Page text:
In Memoriam: Cesar Alexandre, + Brief Thoughts on Legacy

The news was broken to me last night that Cesar Alexandre, the person behind Lindsheaven Virtual Plaza and Mount Shrine has passed away from coronavirus.

I never met or talked to Cesar Alexandre. I was well aware of their underground-classic 2013 release Daily Night Euphoria EP, at times serving as the high-water mark within vaporwave (at least from an outsider’s perspective). Lindsheaven Virtual Plaza was an early building block to vaporwave culture, strengthening the legitimacy and legacy of those that came before it while simultaneously expanding the potential and outreach of the genre as a whole.

The idea of legacy within music can be complicated. Usually a word saved for the most famous of artists. But Dave Brockie’s death in 2014 wasn’t lost on me, and neither was Randy ‘Biscuit’ Turner’s death to the Austin, TX scene when I visited nearly 15 years after the fact. In the same way, Cesar Alexandre’s legacy will not be lost on the vaporwave community.

The enrichment of our collective cultures depends on artists and the work they do, regardless of the medium or stylistic movements in which they work. And with that, let’s remember the legacy of Lindsheaven Virtual Plaza, Mount Shrine, and most importantly Cesar Alexandre.

“The night isn’t young anymore.”

*UPDATE 4/19/21* Proceeds from NTSC Memories by Lindsheaven Virtual Plaza will go to the artist’s estate. You can check that out here:

REVIEW: Veruschka – The Secret (2001)

Released in 2001 on Ant.Zen Records out of Lappersdorf, Germany, The Secret is a 5 song EP by Australian singer Veruschka and producer David Thrussell (Snog, Soma, Black Lung).

The Secret thrives in its cinematic-centricity, degrees of warmth are faintly revealed with vinyl fuzz layers and occasional hand percussion. Slow swelling orchestral synths loom heavily behind the otherwise minimal instrumentation, topped with Veruschka’s neoclassical darkwave vocal styling. Where The Secret falters is in the end with vocal-forward tracks Boredom Kills and The Fruits. This isn’t to say Veruschka’s singing is bad, simply that the vocals aren’t utilized in a way that ultimately enhances the cinematic element as much as they could, which leaves the set-up of opening tracks The Secret and The Department unfulfilled.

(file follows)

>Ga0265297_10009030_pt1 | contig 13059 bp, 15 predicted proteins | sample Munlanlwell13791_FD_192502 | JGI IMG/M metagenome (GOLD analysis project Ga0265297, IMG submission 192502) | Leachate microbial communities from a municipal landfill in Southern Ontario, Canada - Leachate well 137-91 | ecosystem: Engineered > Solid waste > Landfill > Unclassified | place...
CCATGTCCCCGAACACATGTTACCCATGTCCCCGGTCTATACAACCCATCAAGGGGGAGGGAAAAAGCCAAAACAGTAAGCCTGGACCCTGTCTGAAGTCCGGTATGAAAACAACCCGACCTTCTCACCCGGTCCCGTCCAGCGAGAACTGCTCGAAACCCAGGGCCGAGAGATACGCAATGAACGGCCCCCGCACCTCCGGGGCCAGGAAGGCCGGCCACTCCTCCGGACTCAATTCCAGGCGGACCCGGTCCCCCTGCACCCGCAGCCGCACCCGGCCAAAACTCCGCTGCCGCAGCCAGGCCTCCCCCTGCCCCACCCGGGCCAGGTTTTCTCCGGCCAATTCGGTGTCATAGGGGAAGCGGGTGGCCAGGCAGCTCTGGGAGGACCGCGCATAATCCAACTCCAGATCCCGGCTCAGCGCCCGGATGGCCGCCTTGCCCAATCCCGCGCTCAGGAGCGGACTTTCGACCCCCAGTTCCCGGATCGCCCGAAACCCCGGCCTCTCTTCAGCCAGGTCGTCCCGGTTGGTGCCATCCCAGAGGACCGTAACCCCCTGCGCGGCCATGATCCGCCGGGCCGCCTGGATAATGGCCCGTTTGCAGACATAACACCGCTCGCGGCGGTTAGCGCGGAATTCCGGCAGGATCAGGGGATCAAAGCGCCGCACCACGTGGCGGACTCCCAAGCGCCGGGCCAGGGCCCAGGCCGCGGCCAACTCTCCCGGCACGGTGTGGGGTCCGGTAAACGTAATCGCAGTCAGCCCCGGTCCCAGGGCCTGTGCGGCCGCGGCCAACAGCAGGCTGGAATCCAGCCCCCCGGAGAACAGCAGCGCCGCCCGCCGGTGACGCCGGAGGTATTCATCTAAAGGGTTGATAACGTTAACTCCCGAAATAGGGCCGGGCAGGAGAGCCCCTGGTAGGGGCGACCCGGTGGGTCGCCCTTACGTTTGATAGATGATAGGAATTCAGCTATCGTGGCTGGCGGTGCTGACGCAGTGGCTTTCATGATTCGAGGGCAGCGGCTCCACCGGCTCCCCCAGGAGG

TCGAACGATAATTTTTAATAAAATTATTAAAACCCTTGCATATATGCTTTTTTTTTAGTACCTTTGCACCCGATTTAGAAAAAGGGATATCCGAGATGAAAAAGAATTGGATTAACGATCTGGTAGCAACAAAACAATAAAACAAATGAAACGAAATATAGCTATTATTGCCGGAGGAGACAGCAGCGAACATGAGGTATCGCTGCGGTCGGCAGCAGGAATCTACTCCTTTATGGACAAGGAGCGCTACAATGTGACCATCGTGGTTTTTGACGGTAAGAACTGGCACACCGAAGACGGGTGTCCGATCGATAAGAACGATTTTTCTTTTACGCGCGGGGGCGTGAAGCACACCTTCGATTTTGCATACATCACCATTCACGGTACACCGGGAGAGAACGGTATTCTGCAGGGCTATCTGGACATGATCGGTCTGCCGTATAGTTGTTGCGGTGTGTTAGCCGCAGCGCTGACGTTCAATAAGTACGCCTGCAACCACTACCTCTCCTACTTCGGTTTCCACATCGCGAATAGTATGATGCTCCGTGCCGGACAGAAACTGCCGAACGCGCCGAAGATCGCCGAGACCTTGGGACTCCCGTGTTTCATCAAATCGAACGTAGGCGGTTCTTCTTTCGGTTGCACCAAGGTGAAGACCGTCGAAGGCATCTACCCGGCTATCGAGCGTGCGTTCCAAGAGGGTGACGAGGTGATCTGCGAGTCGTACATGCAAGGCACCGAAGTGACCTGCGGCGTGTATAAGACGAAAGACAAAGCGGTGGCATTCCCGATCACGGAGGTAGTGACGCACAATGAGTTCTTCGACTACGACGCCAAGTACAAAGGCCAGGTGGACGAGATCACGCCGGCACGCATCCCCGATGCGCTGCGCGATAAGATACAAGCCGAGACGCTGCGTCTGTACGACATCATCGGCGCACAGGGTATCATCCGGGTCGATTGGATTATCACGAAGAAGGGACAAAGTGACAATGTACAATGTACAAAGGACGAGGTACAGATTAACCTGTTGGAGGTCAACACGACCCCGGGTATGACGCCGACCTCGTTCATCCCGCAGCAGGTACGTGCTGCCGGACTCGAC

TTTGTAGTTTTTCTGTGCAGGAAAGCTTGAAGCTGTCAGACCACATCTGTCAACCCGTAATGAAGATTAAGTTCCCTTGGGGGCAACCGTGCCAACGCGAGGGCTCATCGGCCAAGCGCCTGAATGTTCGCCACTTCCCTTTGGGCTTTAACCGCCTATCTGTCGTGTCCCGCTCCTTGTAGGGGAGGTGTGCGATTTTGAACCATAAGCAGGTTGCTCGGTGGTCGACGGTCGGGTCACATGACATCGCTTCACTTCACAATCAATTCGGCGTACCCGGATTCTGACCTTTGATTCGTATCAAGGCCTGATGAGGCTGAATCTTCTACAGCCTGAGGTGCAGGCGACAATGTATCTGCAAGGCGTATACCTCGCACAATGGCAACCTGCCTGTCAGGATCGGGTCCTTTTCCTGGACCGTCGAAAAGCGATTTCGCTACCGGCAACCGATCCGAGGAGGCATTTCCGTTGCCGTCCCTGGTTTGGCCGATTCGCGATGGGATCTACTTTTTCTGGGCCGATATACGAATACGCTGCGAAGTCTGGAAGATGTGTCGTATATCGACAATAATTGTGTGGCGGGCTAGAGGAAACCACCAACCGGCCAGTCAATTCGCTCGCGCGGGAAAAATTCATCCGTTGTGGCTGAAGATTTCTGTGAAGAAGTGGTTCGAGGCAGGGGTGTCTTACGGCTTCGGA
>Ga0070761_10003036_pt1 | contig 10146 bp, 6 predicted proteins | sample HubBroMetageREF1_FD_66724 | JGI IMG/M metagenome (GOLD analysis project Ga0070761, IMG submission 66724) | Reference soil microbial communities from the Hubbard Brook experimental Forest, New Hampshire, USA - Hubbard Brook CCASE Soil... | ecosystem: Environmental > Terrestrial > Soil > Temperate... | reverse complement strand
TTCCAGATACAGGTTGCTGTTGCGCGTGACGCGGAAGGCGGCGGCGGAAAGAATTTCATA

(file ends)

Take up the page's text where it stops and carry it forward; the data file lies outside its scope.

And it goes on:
What could be accountable for this a lack of post-production focus on vocal tracks, or simply a disconnect from producer to performer. Sure, this thinking may reek of cliche label-control, but what I propose is that when the artist is the producer, the producer needs to play a stronger roll in direction if the artistic vision can’t be reached in the already highly-synthetic post-production process that we hear in trip-hop, sampledelia, and other musique concrète adjacent genres.

Alternatively, it can be hard to say what the business arrangement was for this album and how that effected it. Maybe producer David Thrussell played a secondary roll, maybe there were financial or time restraints with having the album produced. Unfortunately we haven’t seen a second release from this duo, which could very well right the course with a stronger follow-up.

While The Secret may lack the vocal prowess of Portishead’s Beth Gibbons, the cold, cinematic production and ethereal Dead Can Dance-esque vocals should win over most fans of Portishead’s Dummy or Tricky’s Maxinquaye.

For fans of: Portishead, Dead Can Dance, Dido

Like Veruschka? Give these a listen: Cold Choir, Theft Design Firm, Haircuts For Men

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